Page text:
Neil is a Welshman who now lives in South Africa. A degree in Marine Biology and Parasitology led to him becoming a diving instructor and a brief foray as a commercial diver. Along the way he has spent 17 years guiding in over 40 countries. His free time is spent with his two lovely daughters, swimming and riding bikes, with hopefully a moment for a glass of wine and a good book at the end of the day.
Neil has led tours for Wild Frontiers in Iran, Namibia and Madagascar.
Q: How did you fall into tour leading?
A: The world was calling and I felt compelled to go and take a look. As I possessed none of the attributes to be a global playboy, tour leading seemed like the logical way to get there.
Q: What do you like most about tour leading?
A: The opportunity to see new and strange places. To venture where few people have ever have been. And then complain because there's no good coffee and the beer's warm.
Q: Where is your favourite part of the world?
A: Asia for its food and vibrancy. Southern Africa for its landscapes. The world is so diverse and interesting in its own way I can't actually nominate a favourite part.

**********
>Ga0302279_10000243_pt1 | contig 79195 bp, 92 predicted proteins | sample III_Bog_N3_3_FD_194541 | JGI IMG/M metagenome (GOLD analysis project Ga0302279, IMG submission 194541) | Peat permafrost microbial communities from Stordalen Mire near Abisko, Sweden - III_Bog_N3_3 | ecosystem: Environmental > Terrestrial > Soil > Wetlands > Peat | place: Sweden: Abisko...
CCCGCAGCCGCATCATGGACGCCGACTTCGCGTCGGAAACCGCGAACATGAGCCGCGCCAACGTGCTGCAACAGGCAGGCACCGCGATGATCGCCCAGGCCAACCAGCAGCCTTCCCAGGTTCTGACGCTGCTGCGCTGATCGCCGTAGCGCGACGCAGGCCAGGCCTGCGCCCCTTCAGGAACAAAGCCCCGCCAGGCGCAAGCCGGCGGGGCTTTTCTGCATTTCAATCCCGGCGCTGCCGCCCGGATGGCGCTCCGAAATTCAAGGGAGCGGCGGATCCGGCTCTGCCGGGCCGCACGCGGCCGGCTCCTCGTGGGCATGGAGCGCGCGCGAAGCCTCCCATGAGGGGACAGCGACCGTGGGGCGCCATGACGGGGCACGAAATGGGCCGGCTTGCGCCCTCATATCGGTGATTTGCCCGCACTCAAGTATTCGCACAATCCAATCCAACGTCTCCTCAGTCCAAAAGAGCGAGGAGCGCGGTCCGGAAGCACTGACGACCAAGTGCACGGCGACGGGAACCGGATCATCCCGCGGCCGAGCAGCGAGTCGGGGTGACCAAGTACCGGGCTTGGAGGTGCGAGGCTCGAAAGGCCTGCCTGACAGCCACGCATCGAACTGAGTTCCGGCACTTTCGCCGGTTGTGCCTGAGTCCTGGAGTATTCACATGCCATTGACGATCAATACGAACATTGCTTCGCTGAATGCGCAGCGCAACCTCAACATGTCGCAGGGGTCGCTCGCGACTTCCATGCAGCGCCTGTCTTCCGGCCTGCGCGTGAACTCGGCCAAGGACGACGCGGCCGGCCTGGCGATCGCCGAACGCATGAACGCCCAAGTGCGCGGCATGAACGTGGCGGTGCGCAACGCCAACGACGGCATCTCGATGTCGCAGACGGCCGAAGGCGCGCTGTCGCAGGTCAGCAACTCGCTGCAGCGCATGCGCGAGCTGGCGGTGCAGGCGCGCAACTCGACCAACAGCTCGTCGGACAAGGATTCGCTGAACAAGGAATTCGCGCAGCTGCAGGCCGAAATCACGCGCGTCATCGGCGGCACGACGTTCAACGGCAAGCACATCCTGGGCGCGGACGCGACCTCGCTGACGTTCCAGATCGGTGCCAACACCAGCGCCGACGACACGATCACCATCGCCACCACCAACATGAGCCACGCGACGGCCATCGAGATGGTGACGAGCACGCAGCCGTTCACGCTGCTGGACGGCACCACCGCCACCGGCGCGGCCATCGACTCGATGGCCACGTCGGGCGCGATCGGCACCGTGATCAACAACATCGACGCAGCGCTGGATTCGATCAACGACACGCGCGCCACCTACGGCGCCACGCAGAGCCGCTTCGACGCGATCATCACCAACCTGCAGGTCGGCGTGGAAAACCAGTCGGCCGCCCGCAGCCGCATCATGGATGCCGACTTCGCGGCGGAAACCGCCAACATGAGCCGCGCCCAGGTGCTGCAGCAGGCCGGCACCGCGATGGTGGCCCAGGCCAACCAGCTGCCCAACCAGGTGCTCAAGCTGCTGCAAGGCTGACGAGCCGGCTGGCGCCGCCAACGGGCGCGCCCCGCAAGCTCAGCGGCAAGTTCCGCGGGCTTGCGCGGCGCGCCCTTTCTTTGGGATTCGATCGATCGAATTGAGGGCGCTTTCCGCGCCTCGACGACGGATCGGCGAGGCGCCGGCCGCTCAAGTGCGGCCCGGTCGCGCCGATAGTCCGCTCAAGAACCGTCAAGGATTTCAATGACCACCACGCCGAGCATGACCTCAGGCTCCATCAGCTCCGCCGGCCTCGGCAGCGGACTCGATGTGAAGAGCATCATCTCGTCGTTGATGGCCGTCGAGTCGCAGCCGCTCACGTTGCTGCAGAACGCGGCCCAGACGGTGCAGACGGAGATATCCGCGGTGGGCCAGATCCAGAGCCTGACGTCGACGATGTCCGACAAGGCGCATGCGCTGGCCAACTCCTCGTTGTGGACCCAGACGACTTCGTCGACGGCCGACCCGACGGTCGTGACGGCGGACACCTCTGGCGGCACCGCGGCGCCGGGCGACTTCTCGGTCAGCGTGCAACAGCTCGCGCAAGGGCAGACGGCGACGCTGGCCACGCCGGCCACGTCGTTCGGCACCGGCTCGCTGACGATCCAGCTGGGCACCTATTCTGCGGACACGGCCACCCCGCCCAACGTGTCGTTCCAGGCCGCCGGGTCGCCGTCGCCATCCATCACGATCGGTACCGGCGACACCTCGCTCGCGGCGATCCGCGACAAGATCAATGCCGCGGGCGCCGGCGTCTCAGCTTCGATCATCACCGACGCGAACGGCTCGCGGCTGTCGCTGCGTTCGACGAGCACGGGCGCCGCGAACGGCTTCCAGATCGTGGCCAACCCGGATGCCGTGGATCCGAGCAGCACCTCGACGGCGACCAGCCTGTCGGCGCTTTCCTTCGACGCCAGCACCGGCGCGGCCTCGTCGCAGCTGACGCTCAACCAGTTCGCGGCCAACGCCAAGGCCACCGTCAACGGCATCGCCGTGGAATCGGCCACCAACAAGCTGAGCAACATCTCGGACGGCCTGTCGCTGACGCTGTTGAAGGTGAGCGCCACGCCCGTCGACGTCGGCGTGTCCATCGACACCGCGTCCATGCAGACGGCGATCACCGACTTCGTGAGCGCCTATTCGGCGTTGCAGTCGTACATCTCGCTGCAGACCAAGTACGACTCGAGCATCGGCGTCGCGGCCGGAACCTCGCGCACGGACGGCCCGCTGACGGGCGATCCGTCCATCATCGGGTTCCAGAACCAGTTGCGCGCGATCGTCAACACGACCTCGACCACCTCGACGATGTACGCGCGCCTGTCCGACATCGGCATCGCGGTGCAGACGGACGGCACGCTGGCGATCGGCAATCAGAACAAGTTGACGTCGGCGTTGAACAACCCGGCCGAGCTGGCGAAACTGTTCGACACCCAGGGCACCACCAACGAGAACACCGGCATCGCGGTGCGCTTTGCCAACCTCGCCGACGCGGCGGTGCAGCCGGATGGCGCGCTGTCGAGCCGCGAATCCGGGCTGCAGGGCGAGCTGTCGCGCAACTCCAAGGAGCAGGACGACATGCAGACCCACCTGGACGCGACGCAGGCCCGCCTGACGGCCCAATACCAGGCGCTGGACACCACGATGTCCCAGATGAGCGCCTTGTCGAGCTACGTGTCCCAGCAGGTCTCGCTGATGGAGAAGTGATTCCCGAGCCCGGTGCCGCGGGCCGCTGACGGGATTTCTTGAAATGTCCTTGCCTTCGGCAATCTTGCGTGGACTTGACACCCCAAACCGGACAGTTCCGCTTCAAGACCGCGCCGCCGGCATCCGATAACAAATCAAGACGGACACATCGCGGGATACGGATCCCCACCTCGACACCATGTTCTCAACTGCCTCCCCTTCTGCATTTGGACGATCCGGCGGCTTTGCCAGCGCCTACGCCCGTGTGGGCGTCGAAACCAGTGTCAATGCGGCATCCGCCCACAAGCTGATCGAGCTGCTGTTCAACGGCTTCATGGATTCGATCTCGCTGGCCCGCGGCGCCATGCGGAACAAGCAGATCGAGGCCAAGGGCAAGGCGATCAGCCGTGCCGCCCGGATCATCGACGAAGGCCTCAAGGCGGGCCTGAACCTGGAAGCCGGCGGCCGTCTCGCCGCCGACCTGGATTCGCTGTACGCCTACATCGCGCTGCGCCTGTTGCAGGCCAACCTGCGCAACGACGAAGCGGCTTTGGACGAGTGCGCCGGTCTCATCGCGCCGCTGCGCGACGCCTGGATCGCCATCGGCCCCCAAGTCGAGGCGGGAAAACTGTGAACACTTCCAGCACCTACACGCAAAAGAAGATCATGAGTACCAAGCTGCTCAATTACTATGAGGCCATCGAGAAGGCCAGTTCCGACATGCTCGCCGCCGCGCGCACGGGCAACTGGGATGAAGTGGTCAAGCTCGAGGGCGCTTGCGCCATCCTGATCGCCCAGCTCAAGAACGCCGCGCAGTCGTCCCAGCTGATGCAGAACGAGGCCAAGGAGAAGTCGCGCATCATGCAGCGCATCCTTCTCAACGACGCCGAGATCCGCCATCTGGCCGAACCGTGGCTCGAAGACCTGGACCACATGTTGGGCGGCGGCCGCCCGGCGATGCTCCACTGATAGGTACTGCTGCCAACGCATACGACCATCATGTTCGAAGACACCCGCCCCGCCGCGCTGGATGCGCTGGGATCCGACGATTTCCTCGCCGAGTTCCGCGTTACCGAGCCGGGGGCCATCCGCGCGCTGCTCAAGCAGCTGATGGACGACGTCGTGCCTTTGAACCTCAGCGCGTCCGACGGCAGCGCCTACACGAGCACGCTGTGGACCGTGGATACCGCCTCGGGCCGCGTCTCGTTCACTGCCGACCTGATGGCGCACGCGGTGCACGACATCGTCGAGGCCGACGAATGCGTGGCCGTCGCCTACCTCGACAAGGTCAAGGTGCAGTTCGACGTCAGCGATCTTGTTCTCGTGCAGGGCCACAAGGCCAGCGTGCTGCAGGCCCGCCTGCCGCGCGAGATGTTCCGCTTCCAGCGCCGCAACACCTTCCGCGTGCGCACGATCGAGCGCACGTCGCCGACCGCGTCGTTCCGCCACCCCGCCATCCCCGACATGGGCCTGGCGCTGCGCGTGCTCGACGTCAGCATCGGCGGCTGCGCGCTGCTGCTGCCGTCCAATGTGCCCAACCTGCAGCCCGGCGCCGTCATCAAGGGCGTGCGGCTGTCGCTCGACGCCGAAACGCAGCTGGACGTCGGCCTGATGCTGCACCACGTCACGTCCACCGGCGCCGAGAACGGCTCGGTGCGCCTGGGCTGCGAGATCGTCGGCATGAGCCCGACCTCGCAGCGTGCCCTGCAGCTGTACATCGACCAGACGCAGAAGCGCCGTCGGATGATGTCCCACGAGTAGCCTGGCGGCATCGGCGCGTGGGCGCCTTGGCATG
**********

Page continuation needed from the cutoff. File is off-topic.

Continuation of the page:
Q: What has been your biggest travel highlight?
A: Being pelted from above with twigs and leaves by a group of mountain gorillas. The giant Silverback then allowed a tree to bend under his weight and lower him like a crane to within a metre of the ground, where he proceeded to casually urinate in our general direction. Marvellous stuff.
Q: What’s the craziest request you've ever had from a client?
A: A group in Tanzania fell in love with warthogs (Ngiri in Swahili) and requested to stop when we saw one. They would press the buzzer to the driver, shout Ngiri, and we would stop to see the warthog. And I mean, every warthog. They broke the buzzer and we saw about 2000 warthogs in 2 weeks.
Q: What’s the one thing you couldn't travel without?
A: Tiger repellent. 20 years in Africa and I have never had a problem with a tiger. Fantastic stuff. Oh, and my belly dancing costume. I've never worn it, but I would hate to be invited to a fancy dress party at short notice and have nothing to wear.
Q: Have you ever made a cultural faux pas?
A: When haven't I? On meeting a Dominee (minister of the Dutch Reformed Church) he introduced me to his wife so I asked her if she was the Dominatrix.